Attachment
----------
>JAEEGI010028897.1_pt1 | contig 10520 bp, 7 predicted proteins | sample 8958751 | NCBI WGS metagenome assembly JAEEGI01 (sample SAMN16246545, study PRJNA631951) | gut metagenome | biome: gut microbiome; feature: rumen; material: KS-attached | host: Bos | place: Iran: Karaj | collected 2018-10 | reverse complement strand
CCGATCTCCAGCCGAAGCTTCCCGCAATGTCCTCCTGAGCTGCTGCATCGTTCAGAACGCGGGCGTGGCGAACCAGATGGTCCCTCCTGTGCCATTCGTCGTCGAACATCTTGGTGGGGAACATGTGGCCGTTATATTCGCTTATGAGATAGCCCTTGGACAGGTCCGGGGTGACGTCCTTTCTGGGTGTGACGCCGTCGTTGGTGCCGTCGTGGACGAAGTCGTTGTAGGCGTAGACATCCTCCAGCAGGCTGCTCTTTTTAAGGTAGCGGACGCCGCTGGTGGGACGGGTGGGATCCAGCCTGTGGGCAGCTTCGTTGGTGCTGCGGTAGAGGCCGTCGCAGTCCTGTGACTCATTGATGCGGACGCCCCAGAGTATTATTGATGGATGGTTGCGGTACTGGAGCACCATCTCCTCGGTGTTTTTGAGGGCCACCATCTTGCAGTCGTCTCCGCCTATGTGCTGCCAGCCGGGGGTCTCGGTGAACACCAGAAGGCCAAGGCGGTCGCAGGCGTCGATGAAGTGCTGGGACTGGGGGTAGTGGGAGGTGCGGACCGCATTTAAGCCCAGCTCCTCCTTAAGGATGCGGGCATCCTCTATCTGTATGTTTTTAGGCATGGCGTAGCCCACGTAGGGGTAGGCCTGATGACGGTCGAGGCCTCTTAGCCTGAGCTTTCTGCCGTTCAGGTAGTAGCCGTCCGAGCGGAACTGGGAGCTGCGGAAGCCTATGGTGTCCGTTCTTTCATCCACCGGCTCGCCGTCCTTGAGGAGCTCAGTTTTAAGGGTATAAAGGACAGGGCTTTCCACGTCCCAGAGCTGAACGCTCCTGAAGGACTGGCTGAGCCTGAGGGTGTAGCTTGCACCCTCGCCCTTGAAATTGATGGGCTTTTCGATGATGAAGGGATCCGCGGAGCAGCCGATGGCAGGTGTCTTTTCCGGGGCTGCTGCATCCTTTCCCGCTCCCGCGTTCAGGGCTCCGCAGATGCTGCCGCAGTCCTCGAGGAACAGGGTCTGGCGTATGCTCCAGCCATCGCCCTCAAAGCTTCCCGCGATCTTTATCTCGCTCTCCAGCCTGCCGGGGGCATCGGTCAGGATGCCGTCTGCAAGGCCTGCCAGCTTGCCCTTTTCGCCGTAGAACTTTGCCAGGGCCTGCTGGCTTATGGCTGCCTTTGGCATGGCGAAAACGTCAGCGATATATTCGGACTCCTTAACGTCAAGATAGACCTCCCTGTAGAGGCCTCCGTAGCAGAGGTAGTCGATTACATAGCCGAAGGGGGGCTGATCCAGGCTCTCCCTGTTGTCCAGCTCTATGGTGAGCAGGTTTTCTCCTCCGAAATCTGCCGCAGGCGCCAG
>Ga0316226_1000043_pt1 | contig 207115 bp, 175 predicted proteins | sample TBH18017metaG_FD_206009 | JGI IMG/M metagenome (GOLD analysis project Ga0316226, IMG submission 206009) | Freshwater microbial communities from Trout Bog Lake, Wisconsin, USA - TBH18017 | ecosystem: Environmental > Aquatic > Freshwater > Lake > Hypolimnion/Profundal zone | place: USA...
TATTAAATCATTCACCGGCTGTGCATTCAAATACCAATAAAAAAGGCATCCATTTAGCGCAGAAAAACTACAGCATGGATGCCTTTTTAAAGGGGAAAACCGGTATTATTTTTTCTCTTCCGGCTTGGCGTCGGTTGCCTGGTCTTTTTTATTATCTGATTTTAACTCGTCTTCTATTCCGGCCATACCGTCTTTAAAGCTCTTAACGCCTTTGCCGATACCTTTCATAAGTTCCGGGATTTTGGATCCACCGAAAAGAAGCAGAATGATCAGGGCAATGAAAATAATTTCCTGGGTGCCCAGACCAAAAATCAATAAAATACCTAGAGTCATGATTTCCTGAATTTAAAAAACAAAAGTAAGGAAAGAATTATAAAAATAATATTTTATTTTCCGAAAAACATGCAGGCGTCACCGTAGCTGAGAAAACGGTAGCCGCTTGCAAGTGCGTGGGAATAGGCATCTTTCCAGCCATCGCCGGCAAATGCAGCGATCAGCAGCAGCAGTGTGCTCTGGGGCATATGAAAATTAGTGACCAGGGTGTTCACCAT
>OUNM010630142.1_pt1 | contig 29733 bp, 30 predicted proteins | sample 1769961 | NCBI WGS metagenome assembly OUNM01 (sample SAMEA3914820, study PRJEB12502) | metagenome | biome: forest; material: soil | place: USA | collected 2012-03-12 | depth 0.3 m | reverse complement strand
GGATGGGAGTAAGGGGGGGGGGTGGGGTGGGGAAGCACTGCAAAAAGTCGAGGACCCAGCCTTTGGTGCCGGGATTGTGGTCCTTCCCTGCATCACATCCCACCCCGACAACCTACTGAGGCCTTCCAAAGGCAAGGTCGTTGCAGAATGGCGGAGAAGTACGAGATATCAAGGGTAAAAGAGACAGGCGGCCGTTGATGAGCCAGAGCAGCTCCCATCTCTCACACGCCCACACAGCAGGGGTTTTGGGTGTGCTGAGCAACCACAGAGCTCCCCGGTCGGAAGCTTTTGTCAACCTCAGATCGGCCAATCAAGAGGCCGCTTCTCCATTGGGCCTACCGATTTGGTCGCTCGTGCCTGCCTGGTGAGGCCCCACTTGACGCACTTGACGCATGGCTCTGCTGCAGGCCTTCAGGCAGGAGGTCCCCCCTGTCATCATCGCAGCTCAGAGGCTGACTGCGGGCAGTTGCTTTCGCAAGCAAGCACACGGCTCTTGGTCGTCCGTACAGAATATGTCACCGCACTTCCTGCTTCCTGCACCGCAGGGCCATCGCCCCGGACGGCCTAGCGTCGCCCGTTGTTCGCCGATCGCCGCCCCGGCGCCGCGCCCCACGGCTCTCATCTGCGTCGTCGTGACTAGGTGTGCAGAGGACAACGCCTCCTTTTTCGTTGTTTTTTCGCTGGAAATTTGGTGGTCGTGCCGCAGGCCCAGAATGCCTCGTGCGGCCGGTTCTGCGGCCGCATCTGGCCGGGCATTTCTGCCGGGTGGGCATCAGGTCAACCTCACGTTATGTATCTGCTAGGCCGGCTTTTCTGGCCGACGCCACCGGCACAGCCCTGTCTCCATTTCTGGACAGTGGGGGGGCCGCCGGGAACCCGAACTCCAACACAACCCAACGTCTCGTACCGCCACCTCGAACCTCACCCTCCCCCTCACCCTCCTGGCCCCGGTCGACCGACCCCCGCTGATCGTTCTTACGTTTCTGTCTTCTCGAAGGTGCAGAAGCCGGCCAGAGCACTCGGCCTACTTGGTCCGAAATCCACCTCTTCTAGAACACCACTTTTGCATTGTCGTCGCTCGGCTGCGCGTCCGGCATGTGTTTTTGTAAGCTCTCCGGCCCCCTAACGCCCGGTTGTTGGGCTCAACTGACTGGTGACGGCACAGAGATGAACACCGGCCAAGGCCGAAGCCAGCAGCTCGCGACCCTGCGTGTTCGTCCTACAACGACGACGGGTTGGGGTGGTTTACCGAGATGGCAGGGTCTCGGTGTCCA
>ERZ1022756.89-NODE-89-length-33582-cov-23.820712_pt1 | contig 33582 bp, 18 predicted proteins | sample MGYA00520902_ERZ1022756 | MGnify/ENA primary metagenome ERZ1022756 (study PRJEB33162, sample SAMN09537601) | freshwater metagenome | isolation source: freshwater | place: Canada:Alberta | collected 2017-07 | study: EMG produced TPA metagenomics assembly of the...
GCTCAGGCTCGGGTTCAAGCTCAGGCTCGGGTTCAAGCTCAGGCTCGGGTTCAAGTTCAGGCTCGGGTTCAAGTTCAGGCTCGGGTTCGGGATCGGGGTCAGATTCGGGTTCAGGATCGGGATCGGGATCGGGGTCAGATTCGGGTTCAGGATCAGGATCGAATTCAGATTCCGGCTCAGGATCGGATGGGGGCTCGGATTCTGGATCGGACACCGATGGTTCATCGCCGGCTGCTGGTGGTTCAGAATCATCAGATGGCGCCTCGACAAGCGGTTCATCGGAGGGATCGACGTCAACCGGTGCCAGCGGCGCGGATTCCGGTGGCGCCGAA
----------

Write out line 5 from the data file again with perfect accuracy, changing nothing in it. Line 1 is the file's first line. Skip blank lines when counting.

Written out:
>OUNM010630142.1_pt1 | contig 29733 bp, 30 predicted proteins | sample 1769961 | NCBI WGS metagenome assembly OUNM01 (sample SAMEA3914820, study PRJEB12502) | metagenome | biome: forest; material: soil | place: USA | collected 2012-03-12 | depth 0.3 m | reverse complement strand